Are you using all internal experts to help with recruitment?

If you’ve been challenged with recruiting recently, have you asked your internal sales and marketing team for help? You might think I’ve gone mad, but actually there is a lot of crossover between selling your products or services to your customers as there are in selling your organization as an employer to job seekers.


Your marketing and sales team will hopefully have:

  1. Identified your key target customers/clients
  2. Identified unique selling points/key messaging to progress customers/clients through your sales funnel
  3. Designed marketing collateral to support the communication of those key messages to your target customers
  4. Refined the sales process to ensure the customer/client gains the information they need in as quick a timeframe as possible, and that the process to buy is easy.
  5. They will have identified likely objections and buying signals that will prompt the next stage of actions and
  6. Will be able to shape a convincing offer to a prospect to close a deal.


Whilst it might not work having your sales manager determine everyone’s salaries, they can bring a lot of expertise to support recruitment. With a few change of words to the list above, what your sales and marketing team do to attract and sell to customers and what you need to do to recruit new people to your organization is remarkably similar.


For each role, you’ll have specific requirements in terms of qualifications, skills, competencies and behaviours. Perhaps your marketing team could help you figure out where those people hang out, so you can advertise your vacancies to them? Is it job boards or LinkedIn? Trade press or local newspaper? Facebook or TikTok? With the continuing growth in means of communication, so to has the on and offline places that job hunters use. So once you’ve figured out who you are aiming at regarding your vacancies, you can better use your existing channels or use different ones to reach, new and more diverse applicants.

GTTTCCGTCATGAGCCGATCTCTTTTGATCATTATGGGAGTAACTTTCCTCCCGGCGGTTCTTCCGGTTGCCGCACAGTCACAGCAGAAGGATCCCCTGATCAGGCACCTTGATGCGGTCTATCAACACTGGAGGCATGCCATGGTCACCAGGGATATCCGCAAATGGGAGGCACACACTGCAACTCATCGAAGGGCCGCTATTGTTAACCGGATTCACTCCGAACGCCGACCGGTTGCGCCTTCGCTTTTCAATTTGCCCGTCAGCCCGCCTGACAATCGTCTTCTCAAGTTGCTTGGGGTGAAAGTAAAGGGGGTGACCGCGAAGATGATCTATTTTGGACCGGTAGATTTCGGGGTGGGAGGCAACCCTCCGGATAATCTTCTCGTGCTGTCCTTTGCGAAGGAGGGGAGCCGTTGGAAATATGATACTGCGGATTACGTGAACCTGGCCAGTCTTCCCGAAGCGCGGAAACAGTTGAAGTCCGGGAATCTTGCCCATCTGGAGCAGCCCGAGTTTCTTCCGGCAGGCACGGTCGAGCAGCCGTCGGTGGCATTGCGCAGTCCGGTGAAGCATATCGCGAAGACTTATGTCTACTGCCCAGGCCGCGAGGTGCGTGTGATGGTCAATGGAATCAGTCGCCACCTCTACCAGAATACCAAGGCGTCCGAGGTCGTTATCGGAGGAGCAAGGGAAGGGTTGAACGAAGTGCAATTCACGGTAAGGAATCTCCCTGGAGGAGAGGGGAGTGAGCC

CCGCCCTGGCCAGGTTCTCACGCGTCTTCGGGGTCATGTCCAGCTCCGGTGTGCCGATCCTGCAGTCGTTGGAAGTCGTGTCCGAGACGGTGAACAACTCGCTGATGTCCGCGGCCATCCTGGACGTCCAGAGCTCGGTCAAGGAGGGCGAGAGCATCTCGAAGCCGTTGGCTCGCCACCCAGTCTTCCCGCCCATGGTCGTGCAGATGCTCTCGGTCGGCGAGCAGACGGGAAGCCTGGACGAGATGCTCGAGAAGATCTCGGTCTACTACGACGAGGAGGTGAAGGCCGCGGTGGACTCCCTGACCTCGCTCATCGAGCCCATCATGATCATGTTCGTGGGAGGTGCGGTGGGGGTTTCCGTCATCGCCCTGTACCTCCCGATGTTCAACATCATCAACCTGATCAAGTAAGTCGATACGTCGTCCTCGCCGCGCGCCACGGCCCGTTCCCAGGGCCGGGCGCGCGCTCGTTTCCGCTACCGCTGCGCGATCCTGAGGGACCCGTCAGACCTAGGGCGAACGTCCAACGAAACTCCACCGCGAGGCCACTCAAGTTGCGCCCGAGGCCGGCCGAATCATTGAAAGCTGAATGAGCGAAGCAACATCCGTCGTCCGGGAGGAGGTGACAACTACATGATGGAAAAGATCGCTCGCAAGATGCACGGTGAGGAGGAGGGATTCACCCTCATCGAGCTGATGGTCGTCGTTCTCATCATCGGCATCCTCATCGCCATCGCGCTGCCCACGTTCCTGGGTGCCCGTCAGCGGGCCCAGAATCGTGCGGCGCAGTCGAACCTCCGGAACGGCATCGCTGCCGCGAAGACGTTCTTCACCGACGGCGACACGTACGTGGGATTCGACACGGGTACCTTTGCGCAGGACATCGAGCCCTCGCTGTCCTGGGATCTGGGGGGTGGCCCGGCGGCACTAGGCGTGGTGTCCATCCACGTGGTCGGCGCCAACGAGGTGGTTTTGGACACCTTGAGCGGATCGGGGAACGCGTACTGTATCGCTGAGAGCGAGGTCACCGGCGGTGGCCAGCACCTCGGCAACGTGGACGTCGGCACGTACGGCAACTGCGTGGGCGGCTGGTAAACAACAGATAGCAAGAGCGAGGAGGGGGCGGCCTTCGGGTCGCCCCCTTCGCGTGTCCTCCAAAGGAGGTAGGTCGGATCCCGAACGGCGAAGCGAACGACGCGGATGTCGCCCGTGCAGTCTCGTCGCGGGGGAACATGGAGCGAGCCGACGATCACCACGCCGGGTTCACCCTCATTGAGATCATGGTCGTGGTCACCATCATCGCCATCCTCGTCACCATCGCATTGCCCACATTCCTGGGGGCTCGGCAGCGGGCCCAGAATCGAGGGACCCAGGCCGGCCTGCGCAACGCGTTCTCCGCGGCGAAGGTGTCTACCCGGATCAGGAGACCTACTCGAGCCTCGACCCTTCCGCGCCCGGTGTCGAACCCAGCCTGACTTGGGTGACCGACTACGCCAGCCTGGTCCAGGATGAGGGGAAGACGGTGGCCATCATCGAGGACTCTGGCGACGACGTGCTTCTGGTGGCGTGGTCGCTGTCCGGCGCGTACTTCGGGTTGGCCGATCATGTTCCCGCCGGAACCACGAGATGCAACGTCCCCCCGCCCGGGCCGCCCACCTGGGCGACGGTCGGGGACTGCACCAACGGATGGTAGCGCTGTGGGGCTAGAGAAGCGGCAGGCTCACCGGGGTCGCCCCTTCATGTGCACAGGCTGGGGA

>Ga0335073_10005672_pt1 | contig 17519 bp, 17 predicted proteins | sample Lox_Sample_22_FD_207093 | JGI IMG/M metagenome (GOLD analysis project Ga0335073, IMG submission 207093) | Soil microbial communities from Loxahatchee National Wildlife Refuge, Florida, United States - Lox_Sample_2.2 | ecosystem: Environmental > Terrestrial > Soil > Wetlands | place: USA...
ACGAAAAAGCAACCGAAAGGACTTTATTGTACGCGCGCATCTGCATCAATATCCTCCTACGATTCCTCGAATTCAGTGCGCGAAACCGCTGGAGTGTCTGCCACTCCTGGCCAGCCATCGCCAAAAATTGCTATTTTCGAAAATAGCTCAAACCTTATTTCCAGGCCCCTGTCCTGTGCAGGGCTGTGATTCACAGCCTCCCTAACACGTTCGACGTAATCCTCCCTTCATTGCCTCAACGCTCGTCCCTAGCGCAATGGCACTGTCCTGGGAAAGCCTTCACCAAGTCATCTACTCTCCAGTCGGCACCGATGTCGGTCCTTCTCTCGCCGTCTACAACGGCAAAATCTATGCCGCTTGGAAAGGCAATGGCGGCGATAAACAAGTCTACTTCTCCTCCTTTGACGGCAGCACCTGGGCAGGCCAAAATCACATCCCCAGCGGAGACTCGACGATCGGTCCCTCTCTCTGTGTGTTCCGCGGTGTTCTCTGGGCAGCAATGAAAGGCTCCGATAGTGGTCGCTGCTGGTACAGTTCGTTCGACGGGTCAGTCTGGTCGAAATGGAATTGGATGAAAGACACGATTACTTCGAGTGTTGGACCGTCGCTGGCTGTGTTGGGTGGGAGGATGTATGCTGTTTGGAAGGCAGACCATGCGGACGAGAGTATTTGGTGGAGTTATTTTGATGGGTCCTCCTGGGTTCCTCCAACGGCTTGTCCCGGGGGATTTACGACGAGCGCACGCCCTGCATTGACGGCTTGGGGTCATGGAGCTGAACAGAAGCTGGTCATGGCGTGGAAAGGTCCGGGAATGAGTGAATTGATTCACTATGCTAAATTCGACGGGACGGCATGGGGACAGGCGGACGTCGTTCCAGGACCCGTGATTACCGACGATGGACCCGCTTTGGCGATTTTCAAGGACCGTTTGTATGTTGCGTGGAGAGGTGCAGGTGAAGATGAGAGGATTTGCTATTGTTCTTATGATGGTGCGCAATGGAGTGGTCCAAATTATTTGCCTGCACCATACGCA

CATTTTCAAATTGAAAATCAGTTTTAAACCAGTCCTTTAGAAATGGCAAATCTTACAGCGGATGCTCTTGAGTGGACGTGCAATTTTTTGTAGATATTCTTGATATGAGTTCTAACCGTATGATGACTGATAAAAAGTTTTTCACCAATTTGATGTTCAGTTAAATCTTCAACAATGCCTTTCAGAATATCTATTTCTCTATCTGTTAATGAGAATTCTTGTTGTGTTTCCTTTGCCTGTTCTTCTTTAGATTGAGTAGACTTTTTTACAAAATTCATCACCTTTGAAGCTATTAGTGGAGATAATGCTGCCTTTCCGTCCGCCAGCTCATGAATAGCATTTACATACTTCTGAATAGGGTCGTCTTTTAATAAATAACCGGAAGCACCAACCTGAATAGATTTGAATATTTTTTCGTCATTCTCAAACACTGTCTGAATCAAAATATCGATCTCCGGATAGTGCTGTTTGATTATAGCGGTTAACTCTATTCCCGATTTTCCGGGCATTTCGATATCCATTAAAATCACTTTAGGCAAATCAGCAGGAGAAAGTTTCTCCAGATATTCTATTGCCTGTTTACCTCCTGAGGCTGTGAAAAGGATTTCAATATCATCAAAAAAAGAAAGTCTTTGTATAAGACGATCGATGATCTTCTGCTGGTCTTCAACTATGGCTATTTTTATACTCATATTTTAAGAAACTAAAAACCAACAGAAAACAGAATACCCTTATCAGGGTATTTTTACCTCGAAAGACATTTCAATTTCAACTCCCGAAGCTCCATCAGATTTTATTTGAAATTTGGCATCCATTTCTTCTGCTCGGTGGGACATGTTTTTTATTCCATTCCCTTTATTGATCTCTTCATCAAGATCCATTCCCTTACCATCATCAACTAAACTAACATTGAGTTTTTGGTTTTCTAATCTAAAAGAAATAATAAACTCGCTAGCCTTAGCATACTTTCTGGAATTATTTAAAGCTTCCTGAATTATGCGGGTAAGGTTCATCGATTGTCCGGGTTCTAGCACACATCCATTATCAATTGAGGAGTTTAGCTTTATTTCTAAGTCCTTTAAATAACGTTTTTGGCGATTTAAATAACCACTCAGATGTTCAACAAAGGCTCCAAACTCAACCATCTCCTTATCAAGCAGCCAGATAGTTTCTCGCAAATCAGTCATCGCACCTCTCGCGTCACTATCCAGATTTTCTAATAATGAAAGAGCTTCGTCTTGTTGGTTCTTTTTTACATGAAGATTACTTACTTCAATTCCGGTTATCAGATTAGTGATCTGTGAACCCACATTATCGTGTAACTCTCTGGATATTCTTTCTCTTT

Are you clear on what makes your organization a great place to work? What can you offer as an employer that your competitors can’t or won’t? Is recruitment, we refer to this as the employer value proposition. In sales it can be referred to as the unique sales proposition or unique value proposition. Perhaps your sales team can help you identify those and your marketers, produce some key messages and supporting material to get your recruitment messages to potential new employees.


Have you reviewed your recruitment process recently? What is the “customer experience” like for prospective employees? Does your recruitment process reflect who you are as an organization? Does it reflect the organizational culture?

An overly laborious process with multiple steps or hoops or where it takes a long time for communication and feedback to come through will lose applicants. I know some organisations will be in the position that by having a complex process, it’s sorts out those who desperately want to work for you out from other applicants. However, if you’re not in the position where your inbox is full of relevant applicants, then you might want to shift mindset. Right now, the jobs market is candidate driven. That means employers have to compete for the best people for your organization. What might be the best for you, might not be the best for your next door neighbour but you do have to compete.


Money, unsurprisingly given the cost of living crisis, remains important. But it is not the only factor that applicants are assessing. Others will look at your position on flexible working and whether you offer remote/hybrid working. Non cash benefits will also be important such as holidays, family friendly leave options and what support you provide during periods of physical or mental ill health. Others will want to understand what training and development opportunities you can provide. Some will be interested in what a career path could look like for them at your organization. Management style and organizational culture will be a vital consideration for many too and can be very individual. So lots to consider. But to ensure you appeal to those for whom the employment relationship will be mutually beneficial, get some help from your internal experts.


There is plenty of literature out at the moment, highlighting changes that employers can make to support recruitment. This ranges from getting on TikTok to building bespoke recruitment CRMs. However, we think there is a lot that can be achieved by utilising your internal experts.


For information on how to attract ex Armed Forces applicants to your organisation, get in touch.